FOCUS on FOCIS: combined chemo-immunotherapy for the treatment of hormone-refractory metastatic prostate cancer.

April 1, 2009
Source: Clinical Immunology 2009;131: 1-10.

Authors: Daniela Rožková, Hana Tišerová, Jitka Fučíková, Jan Lašt'ovička, Michal Podrazil, Hana Ulčová, Vít Budínský, Jana Prausová, Zdeněk Linke, Ivo Minárik, Anna Šedivá, Radek Špíšeka, Jiřina Bartůňková et al.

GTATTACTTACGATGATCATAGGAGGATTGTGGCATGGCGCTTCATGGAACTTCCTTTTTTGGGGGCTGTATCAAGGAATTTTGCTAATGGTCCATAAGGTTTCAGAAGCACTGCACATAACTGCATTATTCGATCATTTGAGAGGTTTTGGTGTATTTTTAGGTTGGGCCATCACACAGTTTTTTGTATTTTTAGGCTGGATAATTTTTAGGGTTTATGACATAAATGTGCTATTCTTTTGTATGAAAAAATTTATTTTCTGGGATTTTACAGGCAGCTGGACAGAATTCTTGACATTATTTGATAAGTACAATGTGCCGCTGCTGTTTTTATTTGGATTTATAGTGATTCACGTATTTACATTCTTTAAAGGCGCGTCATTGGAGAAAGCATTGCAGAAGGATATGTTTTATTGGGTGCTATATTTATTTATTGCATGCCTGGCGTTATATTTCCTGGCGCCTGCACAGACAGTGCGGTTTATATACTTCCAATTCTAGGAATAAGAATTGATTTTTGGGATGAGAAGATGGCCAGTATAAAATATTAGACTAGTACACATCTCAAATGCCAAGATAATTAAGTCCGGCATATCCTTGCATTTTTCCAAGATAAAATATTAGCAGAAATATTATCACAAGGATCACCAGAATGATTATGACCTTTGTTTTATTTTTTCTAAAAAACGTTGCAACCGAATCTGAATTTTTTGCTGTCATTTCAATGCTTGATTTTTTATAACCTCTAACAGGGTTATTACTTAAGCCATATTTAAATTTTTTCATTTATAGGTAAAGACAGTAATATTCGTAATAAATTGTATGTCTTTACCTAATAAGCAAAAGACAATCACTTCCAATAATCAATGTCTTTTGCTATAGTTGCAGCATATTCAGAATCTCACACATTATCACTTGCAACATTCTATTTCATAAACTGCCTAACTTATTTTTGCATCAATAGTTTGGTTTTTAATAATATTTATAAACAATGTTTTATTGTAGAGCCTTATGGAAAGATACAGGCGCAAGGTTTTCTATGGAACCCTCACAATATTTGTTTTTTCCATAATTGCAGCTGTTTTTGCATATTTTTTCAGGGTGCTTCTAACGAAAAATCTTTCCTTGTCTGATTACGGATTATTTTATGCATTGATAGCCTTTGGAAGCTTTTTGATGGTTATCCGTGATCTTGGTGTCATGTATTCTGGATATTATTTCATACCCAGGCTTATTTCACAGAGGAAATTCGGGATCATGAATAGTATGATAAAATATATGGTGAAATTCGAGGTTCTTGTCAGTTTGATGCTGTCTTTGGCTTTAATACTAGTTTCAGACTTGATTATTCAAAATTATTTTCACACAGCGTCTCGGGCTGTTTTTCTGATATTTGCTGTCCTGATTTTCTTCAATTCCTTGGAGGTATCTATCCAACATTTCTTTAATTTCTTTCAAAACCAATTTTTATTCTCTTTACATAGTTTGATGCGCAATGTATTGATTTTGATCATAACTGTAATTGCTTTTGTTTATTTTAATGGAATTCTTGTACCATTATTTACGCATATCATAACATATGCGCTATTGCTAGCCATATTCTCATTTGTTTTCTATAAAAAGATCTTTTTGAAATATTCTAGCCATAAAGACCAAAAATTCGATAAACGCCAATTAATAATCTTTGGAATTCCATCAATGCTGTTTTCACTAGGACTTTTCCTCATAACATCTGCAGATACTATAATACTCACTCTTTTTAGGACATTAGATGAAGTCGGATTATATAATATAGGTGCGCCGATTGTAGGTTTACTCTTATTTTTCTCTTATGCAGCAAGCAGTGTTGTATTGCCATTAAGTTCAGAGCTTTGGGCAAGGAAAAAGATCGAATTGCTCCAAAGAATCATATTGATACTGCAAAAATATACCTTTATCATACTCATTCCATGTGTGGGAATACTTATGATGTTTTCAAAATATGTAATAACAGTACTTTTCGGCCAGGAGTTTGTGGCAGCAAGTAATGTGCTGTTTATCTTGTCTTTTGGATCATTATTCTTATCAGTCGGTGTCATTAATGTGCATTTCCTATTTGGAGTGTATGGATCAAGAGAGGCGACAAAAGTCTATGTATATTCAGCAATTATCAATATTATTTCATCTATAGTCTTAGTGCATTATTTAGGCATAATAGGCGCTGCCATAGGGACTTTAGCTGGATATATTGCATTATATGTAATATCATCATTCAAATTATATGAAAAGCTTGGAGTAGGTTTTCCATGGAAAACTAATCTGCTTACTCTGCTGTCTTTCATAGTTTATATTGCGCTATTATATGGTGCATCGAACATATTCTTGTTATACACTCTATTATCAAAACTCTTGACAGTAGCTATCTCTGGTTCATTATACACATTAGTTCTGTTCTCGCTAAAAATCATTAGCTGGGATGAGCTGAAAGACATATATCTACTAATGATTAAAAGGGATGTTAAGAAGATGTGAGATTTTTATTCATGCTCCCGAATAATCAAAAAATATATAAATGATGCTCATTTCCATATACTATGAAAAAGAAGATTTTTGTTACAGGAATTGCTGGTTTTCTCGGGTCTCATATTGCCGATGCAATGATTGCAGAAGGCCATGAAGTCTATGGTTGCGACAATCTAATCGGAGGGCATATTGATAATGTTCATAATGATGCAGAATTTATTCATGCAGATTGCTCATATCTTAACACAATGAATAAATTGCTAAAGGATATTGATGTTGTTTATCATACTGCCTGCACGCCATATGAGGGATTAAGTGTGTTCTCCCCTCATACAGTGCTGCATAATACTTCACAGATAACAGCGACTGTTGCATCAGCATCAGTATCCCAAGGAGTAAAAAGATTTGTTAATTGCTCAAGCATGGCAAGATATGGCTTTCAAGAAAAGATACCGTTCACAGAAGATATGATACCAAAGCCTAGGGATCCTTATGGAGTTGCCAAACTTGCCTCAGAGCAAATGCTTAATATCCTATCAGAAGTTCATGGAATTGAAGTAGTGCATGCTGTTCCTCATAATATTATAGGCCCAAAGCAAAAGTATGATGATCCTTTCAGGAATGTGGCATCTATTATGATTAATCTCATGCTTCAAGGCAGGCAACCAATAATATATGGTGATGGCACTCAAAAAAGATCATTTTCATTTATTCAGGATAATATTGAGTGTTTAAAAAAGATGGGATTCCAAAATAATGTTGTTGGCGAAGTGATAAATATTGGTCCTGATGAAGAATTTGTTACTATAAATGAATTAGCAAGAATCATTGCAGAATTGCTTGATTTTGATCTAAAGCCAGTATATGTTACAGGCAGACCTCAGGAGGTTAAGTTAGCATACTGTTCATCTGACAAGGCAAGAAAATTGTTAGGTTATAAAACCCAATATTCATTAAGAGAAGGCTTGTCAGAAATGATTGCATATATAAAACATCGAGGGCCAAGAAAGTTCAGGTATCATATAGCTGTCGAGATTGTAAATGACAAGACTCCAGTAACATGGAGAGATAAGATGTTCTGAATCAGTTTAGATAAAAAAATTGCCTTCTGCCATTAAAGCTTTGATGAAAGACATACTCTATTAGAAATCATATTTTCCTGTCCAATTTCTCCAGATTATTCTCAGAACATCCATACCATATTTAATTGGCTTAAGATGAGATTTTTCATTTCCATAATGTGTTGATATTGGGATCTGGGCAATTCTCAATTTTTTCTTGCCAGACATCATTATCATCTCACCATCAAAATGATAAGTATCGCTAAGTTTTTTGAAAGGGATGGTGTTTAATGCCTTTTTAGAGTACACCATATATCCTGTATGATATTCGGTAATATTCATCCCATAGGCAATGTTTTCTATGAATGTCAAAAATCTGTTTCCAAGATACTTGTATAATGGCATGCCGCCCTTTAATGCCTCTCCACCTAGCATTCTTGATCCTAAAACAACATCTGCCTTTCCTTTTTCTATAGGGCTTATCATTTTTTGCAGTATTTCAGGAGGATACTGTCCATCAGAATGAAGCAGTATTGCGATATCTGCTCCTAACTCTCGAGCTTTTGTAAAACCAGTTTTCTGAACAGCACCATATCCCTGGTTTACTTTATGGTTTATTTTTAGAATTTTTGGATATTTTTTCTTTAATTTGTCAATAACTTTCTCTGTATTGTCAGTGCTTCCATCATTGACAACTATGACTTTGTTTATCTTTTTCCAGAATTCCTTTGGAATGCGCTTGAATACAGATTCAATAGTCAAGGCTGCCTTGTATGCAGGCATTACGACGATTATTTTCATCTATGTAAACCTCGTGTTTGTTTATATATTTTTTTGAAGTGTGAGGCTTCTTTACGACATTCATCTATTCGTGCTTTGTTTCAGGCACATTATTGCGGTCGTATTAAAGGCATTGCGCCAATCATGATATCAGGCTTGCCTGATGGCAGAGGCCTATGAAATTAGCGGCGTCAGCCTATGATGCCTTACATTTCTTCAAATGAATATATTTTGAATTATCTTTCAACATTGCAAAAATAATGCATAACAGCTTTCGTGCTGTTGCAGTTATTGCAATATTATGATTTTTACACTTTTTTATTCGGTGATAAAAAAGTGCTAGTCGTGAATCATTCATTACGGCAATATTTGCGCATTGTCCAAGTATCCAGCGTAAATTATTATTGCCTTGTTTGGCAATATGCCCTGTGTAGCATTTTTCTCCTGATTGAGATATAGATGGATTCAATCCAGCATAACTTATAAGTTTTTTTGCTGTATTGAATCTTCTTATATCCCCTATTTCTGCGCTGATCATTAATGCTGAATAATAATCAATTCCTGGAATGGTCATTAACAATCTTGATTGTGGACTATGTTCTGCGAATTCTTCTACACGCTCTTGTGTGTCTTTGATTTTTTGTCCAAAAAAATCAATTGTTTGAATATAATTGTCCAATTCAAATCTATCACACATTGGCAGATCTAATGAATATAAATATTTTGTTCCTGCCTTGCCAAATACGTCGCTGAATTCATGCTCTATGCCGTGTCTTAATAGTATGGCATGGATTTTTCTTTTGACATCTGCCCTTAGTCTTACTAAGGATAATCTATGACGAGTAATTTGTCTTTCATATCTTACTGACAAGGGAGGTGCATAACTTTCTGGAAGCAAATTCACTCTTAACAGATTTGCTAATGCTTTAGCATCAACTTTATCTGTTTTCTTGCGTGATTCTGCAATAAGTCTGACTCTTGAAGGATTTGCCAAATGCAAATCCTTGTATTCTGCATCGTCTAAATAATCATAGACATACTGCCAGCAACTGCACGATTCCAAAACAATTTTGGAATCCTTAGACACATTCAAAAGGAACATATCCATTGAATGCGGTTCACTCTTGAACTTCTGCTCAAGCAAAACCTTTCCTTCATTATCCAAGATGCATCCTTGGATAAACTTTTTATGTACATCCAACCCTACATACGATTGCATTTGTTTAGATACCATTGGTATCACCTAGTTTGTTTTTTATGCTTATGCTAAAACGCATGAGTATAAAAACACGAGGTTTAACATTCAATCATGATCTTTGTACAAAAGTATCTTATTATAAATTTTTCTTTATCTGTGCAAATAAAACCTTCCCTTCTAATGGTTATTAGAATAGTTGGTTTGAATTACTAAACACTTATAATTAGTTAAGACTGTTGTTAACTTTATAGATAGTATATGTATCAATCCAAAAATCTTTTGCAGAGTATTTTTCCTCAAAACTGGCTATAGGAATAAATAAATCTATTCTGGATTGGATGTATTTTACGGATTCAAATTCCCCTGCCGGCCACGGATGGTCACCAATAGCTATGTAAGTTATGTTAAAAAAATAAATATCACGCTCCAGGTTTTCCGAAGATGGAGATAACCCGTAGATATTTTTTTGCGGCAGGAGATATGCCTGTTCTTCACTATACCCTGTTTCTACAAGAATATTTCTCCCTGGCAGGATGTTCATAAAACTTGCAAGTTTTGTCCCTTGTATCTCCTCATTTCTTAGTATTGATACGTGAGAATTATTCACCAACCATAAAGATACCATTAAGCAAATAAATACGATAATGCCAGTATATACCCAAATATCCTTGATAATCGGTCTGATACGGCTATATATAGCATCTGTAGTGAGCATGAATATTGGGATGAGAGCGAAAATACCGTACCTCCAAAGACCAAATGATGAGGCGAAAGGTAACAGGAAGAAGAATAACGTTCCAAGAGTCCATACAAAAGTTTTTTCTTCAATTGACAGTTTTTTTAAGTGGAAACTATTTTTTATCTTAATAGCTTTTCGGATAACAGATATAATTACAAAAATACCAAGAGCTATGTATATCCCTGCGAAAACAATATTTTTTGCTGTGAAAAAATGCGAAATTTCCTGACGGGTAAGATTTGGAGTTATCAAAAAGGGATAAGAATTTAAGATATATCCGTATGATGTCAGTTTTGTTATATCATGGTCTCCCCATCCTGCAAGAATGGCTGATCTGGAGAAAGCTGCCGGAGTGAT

Immunotherapy has emerged as another treatment modality in cancer. The goal of immunotherapy in advanced cancer patients does not have to be the complete eradication of tumor cells but rather the restoration of a dynamic balance between tumor cells and the immune response. Appropriate combination of tumor mass reduction (by surgery and/or chemotherapy) and neutralization of tumor-induced immunosuppression might set the right conditions for the induction of anti-tumor immune response by active immunotherapy. We review experimental basis and key concepts of combined chemo-immunotherapy and document its principles in the case report of patient with hormone refractory metastatic prostate cancer with sinister prognosis. More than four hundred prostate cancer patients have been treated with DC-based immunotherapy and tumor-specific immune responses have been reported in two-thirds of them. In half of these patients, DC immunotherapy resulted in transient clinical responses. Tregs, among other factors, potently inhibit tumor-specific T cells. Prostate cancer patients have elevated numbers of circulating and tumor infiltrating Tregs and there is evidence that Tregs increase tumor growth in vivo. Because of the high frequency of circulating Tregs in our patients, we first administered metronomic cyclophosphamide. After obtaining IRB approval, we started regular vaccinations with dendritic cells (DCs) loaded with killed prostate cancer cells. In accordance with the principles of combined immunotherapy, we continued palliative chemotherapy with docetaxel to reduce the tumor cell burden. DC-based vaccination induced prostate cancer cell-specific immune response. Combined chemo-immunotherapy consisting of alternate courses of chemotherapy and vaccination with mature DCs pulsed with LNCap prostate cancer cell line led to the marked improvement in the clinical and laboratory presentation and to the decrease of PSA levels by more than 90%.